Although it is a winter of discontent in Europe, there was little overt evidence of it in Vienna. It was necessary to queue for about twenty minutes before admission into the Café Central where efficient waiters served the pastries and coffee that the Café has been selling for more than 100 years. The professionalism of European waiters, many of whom are middle-aged or older, unlike here where so often service staff are untrained, or students on their way to different careers, is striking.
As well as being a beautiful city, Vienna is an easy one to navigate. Unlike other great European capitals, the traffic in and about the city centre is light. Many of the places to visit are within easy walking distance of one another. We stayed a few hundred metres from the cathedral. The hotel was in a building completed in 1910 to house the Bank of Austria. It contained some marvellous Art Nouveau and early Deco features. The enormous bank vault in the basement was now the site of an elegant, heated swimming pool. Its size was an indication of the wealth and power of the Hapsburg Empire before that fateful day of assassination in June 1914 in Sarajevo.
At the Belvedere there were special exhibitions of Klimt’s and Schiele’s works. It was not as if he needed it, but I am sure that Helen Mirren’s Woman in Gold film has done more than a little to enhance Klimt’s reputation. Apart from the angularity of some of their figures, Klimt’s and Schiele’s works are quite different. Great art triggers reflections and comparisons. The name Freud will always be associated with Vienna. Some of the Schieles reminded me of the work of Lucian Freud. I thought I could discern the influence of Schiele upon his paintings. Best, however, was the exhibition which we caught on its last day of Pieter Bruegel’s works which included the fabulous Tower of Babel.
Discontent was very obvious in Paris. Late on a Saturday, the traditional day in Paris for a manifestation, I had to walk from the left bank across the Pont Neuf which had been closed to motor traffic. It was necessary for me to pass through columns of yellow jackets carrying banners and chanting slogans. They and I had made an unspoken compact that we would not make eye contact. I passed peacefully between them. It was more willing, as it were, on the Rue de Rivoli as I made my way towards my hotel. The marchers were denser there and their chants louder. The staff of the shops and hotels along the street were pulling their steel shutters down, and locking their doors. As a security guard moved to unlock the front door of the hotel for me, I heard the discharge of tear gas and caught a faint, acrid whiff of it.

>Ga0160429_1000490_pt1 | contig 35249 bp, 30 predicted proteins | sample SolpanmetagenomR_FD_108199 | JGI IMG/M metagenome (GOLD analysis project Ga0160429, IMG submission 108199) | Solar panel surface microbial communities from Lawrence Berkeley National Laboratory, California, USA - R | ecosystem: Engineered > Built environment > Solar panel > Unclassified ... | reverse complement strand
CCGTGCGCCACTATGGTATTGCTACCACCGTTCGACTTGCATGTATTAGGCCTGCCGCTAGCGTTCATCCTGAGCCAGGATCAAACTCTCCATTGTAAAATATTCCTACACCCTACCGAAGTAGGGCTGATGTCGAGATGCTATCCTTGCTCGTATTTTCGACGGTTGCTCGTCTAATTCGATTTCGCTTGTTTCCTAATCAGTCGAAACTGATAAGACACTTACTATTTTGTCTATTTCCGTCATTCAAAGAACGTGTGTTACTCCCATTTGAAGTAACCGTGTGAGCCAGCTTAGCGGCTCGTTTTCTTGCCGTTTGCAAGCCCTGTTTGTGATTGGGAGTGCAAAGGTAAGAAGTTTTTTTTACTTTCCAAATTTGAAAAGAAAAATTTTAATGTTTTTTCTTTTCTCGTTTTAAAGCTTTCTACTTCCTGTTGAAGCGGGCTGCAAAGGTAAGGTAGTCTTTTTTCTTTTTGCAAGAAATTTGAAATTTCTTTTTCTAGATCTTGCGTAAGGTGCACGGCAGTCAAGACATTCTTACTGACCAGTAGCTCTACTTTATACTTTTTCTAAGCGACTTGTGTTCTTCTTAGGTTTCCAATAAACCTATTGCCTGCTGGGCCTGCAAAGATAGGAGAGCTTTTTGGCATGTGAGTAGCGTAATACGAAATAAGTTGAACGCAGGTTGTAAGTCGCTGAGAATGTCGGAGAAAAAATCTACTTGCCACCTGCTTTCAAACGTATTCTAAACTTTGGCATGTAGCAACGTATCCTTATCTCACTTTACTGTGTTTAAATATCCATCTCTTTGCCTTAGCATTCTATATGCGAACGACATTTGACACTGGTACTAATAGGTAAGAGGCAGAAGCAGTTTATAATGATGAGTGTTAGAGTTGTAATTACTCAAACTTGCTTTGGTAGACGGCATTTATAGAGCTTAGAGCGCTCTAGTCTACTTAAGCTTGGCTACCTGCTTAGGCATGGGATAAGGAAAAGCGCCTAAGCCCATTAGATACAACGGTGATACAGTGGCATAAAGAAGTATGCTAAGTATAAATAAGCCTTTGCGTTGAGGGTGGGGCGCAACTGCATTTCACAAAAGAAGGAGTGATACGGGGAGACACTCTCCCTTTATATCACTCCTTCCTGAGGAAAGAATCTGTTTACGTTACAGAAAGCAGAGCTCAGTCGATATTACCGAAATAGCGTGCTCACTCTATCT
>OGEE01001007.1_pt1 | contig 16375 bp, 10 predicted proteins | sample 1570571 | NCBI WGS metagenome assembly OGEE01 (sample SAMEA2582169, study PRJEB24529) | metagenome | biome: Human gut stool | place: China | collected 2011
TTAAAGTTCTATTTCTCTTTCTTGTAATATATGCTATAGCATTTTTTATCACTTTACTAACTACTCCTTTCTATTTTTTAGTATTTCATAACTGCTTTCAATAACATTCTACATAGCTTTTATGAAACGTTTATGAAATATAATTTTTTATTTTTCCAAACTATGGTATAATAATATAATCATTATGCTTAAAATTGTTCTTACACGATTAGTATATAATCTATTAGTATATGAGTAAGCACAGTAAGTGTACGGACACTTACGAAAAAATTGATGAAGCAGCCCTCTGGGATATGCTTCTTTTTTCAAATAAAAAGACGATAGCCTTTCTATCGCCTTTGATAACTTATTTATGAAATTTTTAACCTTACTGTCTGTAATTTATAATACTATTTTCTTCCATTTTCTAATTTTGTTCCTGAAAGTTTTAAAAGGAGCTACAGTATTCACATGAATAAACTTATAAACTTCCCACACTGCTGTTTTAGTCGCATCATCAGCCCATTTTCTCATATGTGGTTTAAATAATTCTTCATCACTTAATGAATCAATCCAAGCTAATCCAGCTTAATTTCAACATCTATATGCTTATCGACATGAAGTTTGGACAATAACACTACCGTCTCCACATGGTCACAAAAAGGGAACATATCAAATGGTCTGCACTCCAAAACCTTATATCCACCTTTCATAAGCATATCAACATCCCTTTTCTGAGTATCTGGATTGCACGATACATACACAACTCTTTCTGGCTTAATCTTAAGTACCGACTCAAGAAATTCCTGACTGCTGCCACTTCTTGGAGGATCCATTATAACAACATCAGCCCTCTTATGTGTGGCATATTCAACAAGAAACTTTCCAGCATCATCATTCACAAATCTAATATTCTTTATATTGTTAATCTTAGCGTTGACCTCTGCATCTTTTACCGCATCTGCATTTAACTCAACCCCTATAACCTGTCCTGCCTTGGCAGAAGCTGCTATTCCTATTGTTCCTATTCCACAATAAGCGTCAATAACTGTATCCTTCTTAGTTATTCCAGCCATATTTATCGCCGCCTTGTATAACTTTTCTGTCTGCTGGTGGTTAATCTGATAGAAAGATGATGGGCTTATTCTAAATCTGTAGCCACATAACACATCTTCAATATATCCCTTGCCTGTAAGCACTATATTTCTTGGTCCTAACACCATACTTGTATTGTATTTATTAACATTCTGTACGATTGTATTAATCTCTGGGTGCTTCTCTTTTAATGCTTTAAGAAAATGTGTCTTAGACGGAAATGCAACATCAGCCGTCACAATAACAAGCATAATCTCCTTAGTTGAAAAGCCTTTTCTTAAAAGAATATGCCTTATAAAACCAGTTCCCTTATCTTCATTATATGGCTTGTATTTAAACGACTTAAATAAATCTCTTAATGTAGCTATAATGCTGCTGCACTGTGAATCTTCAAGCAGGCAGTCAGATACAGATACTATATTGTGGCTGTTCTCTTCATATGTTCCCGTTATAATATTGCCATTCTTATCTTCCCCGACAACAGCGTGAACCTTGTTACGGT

I discussed the disturbances with a French lawyer at the conference I was attending. I recalled to him a conversation that I had had in Paris many years ago with the chief executive of a French company involved in litigation in Australia. My instructing solicitor and I had been ushered into the chief executive’s office with an apology from his secretary that her boss was regrettably delayed. We did not have to wait long for him to come in and politely introduce himself. He looked agitated. After a few pleasantries he said his company was in chaos, ‘Paris was in chaos, France was in chaos, France was always in chaos’, before excusing himself. The French lawyer responded that his country was a country of revolutions, some important some unimportant. This was a little one. So long as the demonstrators confined themselves to the destruction of those threats to pedestrians on the trottoirs, the motorised scooters, as they then seemed to be doing, there was nothing to worry about.
The only topic in London was Brexit. The Times newspaper has, almost from its inception, reported a notable legal case weekly. It seemed to me to be ironic that the one reported when I was there was a case in which the European Court of Justice had held that it was permissible for the United Kingdom Parliament to legislate to ban the sale of snuff in the United Kingdom. That the EU Court might be the ultimate arbiter of an issue like that, says a great deal about abdication of sovereignty.
I have long been sceptical about the supposition that taxi drivers are reliable barometers of public opinion. In a foreign country, I have also always been careful about volunteering opinions about its politics. Almost every time I got into a taxi cab, the driver would ask me where I was from, and then, my opinion of Brexit. I adopted the proved strategy of deflecting the question by asking the same question. I kept a score of the answers. For what it is worth, five taxi drivers (owners) were in favour of Brexit and one was against. I refrained from saying that I could not understand how anyone could expect to negotiate a good deal, by not making it clear at the outset that no deal was an entirely acceptable alternative. I also refrained from saying that it was hard to understand how a competent civil service, assisted if necessary by skilled, experienced, external lawyers, would not be able to draft legislation for an exit without a deal in the two years or so that have elapsed since the referendum. Nor did I say that the idea of disobedience to the result of a referendum was not only unthinkable, but also would be illegal in Australia. Thank God for our founders and their written Constitution which contains section 128. For good legal reasons, Australia would be unable to enter into a federation like the EU without a referendum. One of those reasons is that Chapter III of our written Constitution prevents any interference with the jurisdiction and finality of the High Court.
Ian Callinan is a former justice of the High Court and an author of ten novels and four plays